Credit: Maya Derrick (above)

Suffering job rejection can be disheartening at the best of times, let alone in the midst of a pandemic. But it is how you react to setbacks which will determine the direction of your career. 

Remain ambitious and always apply for positions no matter how unsure you are of getting it, says Maya Derrick, a recent multimedia journalism graduate from Bournemouth University. 

This mentality has helped her land her first job as a junior reporter for the Herts Advertiser, a weekly newspaper based in the city of St Albans. She covers stories within her local patch in the Hertfordshire area and beyond. spoke to Derrick about her experience of applying for jobs post-university and to get her best advice for other graduates in the job hunt.

Push through the rejection 

Unfortunately, rejection is part and parcel of applying for jobs and Derrick faced her fair share of unsuccessful applications. But it only spurred her on to come back stronger, as she found motivation in tweaking the process until her break came.

"It was obviously still disheartening when you were effectively ghosted by prospective employers, or received the rejection email you were dreading," she says. 

"But whether it was giving myself a pep talk or making some small changes to my CV and covering letter, I felt even more ready with every application."

Advice for applying

Self-confidence is everything, she advises, adding that there is nothing wrong with being ambitious and going for jobs that you may lack the necessary experience for. 

"Flip it around and show your potential employer what you can bring to the table."

This is not just about listing your achievements on your CV. Get your personality across in the application and make the best possible first impression during the interview process.

Be extra-curricular

Derrick did two weeks experience at Archant’s Comet and Royston Crow titles on their news desk, and a further fortnight with Hertfordshire Life magazine, by the time she graduated. Having those contacts meant she was best placed to apply for the job when it came up.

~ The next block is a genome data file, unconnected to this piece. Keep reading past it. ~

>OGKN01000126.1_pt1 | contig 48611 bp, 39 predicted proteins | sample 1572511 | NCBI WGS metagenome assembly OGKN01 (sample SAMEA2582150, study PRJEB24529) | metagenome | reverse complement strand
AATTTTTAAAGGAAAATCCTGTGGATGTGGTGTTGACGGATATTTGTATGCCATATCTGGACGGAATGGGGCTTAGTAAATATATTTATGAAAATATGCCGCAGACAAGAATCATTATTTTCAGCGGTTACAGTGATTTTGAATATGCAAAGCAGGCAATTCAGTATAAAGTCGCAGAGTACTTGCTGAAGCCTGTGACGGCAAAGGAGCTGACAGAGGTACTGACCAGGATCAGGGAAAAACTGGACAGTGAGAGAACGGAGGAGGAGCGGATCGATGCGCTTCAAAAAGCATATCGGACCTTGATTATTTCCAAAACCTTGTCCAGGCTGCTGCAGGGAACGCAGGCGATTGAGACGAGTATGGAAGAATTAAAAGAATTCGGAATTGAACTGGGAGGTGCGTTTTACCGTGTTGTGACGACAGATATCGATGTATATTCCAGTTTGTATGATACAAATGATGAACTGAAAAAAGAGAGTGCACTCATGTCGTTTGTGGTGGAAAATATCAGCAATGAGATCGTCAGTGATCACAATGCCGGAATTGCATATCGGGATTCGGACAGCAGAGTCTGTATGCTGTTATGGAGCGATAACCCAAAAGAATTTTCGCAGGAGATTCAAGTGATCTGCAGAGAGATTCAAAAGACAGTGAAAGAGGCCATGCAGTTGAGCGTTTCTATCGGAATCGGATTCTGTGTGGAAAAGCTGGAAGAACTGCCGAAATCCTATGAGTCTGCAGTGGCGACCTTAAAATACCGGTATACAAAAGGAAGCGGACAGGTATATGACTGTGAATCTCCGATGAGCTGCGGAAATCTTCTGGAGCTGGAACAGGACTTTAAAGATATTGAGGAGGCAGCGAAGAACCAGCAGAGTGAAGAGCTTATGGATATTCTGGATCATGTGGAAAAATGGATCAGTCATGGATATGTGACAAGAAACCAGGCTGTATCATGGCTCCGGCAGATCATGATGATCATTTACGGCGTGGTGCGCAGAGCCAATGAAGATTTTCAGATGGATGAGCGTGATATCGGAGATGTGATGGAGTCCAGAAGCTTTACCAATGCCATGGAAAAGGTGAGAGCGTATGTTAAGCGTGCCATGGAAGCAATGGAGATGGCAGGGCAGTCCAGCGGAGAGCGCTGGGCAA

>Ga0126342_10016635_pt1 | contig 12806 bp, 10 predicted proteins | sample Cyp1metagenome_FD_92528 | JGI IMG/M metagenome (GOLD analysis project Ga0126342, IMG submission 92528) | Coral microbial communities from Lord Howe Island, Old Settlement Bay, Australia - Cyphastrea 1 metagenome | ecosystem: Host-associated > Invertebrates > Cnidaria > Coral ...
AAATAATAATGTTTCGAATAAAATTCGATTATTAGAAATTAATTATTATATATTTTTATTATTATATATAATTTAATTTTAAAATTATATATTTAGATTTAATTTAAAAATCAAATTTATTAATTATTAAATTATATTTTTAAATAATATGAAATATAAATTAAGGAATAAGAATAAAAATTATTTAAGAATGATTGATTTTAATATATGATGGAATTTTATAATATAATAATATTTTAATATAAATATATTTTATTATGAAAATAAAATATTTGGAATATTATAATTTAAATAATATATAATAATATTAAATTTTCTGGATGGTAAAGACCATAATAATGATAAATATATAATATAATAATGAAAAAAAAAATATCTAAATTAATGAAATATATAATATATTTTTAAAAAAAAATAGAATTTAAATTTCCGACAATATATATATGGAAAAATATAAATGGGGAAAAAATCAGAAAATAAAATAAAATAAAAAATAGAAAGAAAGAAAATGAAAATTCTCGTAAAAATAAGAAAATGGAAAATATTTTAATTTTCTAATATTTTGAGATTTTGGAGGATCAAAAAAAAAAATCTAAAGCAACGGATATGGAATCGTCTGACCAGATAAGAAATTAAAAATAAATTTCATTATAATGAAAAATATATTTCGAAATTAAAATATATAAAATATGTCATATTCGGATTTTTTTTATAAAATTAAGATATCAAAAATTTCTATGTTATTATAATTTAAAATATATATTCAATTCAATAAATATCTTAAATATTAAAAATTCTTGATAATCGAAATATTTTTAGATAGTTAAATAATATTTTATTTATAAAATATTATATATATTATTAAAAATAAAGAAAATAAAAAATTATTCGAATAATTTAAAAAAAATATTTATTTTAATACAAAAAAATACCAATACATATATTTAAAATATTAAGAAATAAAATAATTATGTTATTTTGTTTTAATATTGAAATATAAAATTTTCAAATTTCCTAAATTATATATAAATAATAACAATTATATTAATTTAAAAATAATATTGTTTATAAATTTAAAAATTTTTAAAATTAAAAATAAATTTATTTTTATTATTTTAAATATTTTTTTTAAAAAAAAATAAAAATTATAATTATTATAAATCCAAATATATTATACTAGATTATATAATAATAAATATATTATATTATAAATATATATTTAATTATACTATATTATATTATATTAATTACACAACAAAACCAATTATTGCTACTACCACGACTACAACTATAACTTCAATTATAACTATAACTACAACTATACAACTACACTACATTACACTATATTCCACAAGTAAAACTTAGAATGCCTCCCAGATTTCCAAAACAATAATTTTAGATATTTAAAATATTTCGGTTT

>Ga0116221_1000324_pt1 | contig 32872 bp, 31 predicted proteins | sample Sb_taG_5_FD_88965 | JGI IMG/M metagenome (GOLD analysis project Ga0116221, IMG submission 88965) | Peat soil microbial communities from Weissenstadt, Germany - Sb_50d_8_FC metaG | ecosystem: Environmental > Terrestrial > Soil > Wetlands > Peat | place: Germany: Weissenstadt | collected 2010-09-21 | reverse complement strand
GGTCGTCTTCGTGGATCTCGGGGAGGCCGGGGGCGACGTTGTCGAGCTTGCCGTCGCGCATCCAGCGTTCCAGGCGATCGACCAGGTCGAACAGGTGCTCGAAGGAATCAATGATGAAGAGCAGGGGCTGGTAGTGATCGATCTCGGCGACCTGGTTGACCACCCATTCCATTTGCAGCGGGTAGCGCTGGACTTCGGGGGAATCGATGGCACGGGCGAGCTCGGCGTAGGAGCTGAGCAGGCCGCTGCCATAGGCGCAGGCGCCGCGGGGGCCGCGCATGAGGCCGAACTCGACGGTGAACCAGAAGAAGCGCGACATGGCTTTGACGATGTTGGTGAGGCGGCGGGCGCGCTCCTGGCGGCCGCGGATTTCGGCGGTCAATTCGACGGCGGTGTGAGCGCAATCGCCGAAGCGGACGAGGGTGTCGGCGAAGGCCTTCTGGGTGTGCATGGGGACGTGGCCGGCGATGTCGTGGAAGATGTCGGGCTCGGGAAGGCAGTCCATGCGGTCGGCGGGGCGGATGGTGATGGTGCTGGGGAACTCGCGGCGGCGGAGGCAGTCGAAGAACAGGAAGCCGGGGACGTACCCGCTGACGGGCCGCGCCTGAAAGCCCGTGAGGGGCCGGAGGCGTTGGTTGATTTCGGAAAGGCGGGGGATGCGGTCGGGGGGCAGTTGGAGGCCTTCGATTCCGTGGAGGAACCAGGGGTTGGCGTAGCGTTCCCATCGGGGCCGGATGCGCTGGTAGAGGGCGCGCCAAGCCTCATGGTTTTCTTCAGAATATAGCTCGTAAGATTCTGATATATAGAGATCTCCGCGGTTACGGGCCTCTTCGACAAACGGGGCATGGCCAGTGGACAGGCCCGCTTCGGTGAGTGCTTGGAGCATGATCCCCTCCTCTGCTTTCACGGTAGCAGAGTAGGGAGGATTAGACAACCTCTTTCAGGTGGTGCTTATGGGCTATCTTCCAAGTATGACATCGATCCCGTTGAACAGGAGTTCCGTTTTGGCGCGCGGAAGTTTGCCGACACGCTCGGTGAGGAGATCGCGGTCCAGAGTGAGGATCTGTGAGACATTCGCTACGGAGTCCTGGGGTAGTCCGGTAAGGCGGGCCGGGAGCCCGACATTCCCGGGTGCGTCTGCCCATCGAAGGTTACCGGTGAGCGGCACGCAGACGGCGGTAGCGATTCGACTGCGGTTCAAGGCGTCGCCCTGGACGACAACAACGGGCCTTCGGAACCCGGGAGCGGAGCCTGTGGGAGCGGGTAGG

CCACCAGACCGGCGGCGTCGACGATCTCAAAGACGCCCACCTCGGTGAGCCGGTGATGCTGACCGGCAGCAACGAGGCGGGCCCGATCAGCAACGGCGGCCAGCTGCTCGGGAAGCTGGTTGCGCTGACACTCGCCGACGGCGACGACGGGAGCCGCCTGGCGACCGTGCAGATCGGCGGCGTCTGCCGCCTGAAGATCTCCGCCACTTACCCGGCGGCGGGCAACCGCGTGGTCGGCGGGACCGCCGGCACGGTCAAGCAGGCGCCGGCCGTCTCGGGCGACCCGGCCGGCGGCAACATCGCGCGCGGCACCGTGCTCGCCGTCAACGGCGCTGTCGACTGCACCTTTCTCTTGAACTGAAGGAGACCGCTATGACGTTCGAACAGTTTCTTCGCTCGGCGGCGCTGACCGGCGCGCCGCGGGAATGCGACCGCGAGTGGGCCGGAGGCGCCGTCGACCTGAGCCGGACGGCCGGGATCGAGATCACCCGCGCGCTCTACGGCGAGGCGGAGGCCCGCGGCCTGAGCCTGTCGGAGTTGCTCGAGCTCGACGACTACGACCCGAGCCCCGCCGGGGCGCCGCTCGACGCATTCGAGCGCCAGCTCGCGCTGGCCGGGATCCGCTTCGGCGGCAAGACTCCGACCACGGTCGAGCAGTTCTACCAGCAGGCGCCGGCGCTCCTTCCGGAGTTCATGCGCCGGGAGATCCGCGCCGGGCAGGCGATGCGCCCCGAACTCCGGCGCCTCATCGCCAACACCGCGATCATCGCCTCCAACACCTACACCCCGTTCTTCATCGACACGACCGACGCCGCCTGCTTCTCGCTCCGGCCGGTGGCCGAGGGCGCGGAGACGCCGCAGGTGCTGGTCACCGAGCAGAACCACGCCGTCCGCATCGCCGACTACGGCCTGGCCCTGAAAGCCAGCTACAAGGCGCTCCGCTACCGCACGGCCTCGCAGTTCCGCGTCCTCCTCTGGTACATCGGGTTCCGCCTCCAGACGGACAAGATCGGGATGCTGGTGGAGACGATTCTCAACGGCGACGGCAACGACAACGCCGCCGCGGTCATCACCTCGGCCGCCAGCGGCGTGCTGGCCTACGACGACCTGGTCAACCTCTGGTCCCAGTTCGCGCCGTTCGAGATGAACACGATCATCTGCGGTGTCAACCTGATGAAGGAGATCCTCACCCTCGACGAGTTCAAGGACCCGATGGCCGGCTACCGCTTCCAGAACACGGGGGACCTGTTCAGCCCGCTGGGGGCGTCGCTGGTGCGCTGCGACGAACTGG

But experience also counts for a lot, and she was involved with the student radio station while at university. During her time there, she had tried her hand at being a radio presenter and the specialist content manager.

She says that even though it is a different medium, employers can see that she spent her time at university doing more than coursework.

Network, network, network

"There’s no such thing as a weak connection," says Derrick.

They say it is a small world. In journalism, quite often a connection you made years ago can help lead you to a job opportunity. Be sure to leverage all the contacts that you made during your time at university, and be ready to make new ones.

"There's never any harm to connecting with an editor of a publication you aspire to write for, or calling up a radio station you’d like to produce bulletins for," she said. 

"However well acquainted you are, or however tenuously it may help you with a job prospect in the future, you never know what’s around the corner, and how they can help you and vice versa."

What should current students take from all of this? That to stand the best chance of securing work post-university, doing the bare minimum is not enough.

Take any opportunities that come your way, make connections wherever possible and above all, do not give up when you get knocked back. That dream job may only be one application away.  

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